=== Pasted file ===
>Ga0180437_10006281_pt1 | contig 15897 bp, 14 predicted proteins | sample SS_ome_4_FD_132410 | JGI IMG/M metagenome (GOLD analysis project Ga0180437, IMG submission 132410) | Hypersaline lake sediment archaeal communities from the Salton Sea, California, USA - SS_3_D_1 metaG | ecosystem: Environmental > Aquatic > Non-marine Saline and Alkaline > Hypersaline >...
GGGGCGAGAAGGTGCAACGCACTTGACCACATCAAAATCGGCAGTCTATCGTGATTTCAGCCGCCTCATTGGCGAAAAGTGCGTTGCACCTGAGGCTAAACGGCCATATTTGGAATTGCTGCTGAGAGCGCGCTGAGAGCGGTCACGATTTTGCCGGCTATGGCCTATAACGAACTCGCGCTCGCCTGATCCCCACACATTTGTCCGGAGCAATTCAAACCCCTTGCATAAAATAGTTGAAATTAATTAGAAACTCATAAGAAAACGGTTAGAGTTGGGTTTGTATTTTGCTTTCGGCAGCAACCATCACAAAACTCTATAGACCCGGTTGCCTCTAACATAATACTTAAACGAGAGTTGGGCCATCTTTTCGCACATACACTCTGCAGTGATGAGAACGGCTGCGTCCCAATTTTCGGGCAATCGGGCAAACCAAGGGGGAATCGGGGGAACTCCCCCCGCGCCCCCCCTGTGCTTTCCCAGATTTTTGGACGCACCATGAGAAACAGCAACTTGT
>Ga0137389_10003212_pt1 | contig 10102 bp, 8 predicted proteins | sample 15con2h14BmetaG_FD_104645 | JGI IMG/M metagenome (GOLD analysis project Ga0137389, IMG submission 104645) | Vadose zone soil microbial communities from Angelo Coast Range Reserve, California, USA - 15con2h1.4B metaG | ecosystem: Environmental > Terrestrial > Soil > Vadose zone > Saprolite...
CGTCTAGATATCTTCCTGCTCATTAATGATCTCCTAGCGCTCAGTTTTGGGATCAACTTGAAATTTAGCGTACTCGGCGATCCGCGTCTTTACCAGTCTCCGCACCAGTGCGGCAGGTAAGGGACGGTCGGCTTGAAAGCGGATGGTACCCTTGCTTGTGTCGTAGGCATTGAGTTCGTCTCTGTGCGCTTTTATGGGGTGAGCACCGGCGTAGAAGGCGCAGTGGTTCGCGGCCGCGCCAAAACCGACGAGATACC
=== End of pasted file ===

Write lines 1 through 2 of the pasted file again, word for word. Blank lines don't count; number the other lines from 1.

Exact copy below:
>Ga0180437_10006281_pt1 | contig 15897 bp, 14 predicted proteins | sample SS_ome_4_FD_132410 | JGI IMG/M metagenome (GOLD analysis project Ga0180437, IMG submission 132410) | Hypersaline lake sediment archaeal communities from the Salton Sea, California, USA - SS_3_D_1 metaG | ecosystem: Environmental > Aquatic > Non-marine Saline and Alkaline > Hypersaline >...
GGGGCGAGAAGGTGCAACGCACTTGACCACATCAAAATCGGCAGTCTATCGTGATTTCAGCCGCCTCATTGGCGAAAAGTGCGTTGCACCTGAGGCTAAACGGCCATATTTGGAATTGCTGCTGAGAGCGCGCTGAGAGCGGTCACGATTTTGCCGGCTATGGCCTATAACGAACTCGCGCTCGCCTGATCCCCACACATTTGTCCGGAGCAATTCAAACCCCTTGCATAAAATAGTTGAAATTAATTAGAAACTCATAAGAAAACGGTTAGAGTTGGGTTTGTATTTTGCTTTCGGCAGCAACCATCACAAAACTCTATAGACCCGGTTGCCTCTAACATAATACTTAAACGAGAGTTGGGCCATCTTTTCGCACATACACTCTGCAGTGATGAGAACGGCTGCGTCCCAATTTTCGGGCAATCGGGCAAACCAAGGGGGAATCGGGGGAACTCCCCCCGCGCCCCCCCTGTGCTTTCCCAGATTTTTGGACGCACCATGAGAAACAGCAACTTGT